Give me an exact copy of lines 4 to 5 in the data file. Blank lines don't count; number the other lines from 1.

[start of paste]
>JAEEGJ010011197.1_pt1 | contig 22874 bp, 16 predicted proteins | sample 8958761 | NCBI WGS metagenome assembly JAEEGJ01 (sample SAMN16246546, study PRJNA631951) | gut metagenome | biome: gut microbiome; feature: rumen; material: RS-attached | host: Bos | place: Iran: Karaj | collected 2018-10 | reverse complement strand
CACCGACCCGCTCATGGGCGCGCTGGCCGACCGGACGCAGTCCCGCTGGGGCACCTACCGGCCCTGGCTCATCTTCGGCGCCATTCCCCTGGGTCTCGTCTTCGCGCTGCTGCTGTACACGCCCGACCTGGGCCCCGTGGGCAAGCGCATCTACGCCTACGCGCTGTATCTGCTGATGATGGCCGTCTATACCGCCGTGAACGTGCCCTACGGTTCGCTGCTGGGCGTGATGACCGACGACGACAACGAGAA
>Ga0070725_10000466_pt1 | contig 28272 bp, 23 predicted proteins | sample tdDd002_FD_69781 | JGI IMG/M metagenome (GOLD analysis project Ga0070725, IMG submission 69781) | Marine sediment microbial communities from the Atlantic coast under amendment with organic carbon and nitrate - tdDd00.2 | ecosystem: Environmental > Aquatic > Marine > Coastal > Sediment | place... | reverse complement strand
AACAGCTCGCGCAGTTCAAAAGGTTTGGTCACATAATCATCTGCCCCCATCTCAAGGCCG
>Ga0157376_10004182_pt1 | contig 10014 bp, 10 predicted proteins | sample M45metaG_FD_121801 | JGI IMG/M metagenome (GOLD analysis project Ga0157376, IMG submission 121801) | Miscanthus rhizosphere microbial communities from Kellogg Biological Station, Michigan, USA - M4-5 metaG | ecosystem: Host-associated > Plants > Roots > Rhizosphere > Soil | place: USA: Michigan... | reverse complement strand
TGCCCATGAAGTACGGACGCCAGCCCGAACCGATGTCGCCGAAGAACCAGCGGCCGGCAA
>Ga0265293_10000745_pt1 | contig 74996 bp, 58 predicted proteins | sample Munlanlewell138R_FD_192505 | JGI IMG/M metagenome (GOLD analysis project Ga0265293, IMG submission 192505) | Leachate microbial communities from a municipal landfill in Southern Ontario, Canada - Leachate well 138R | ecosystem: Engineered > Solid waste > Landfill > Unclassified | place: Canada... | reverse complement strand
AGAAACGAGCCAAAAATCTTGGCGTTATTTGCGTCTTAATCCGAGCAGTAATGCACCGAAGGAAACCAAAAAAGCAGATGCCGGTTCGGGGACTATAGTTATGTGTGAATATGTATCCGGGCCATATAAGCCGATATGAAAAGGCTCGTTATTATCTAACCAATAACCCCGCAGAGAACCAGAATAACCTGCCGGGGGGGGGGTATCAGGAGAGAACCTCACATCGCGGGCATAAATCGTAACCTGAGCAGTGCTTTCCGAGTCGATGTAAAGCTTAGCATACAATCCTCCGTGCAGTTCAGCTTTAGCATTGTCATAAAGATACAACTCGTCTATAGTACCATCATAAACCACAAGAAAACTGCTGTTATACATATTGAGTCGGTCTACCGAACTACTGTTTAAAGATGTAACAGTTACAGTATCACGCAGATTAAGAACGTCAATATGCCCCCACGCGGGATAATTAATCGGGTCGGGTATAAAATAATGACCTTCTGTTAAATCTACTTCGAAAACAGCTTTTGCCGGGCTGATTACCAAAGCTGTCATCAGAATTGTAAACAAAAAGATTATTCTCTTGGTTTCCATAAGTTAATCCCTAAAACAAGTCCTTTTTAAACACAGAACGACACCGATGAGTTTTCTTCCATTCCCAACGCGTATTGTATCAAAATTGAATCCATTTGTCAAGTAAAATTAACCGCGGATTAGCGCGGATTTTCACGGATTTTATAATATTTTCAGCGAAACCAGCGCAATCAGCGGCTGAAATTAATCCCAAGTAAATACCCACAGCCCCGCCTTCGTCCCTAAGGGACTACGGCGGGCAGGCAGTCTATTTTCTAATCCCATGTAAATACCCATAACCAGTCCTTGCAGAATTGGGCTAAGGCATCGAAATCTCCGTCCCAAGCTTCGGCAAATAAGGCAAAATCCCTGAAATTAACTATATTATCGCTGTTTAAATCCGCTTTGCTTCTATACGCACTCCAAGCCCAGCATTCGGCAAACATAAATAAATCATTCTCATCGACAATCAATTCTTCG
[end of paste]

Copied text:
AACAGCTCGCGCAGTTCAAAAGGTTTGGTCACATAATCATCTGCCCCCATCTCAAGGCCG
>Ga0157376_10004182_pt1 | contig 10014 bp, 10 predicted proteins | sample M45metaG_FD_121801 | JGI IMG/M metagenome (GOLD analysis project Ga0157376, IMG submission 121801) | Miscanthus rhizosphere microbial communities from Kellogg Biological Station, Michigan, USA - M4-5 metaG | ecosystem: Host-associated > Plants > Roots > Rhizosphere > Soil | place: USA: Michigan... | reverse complement strand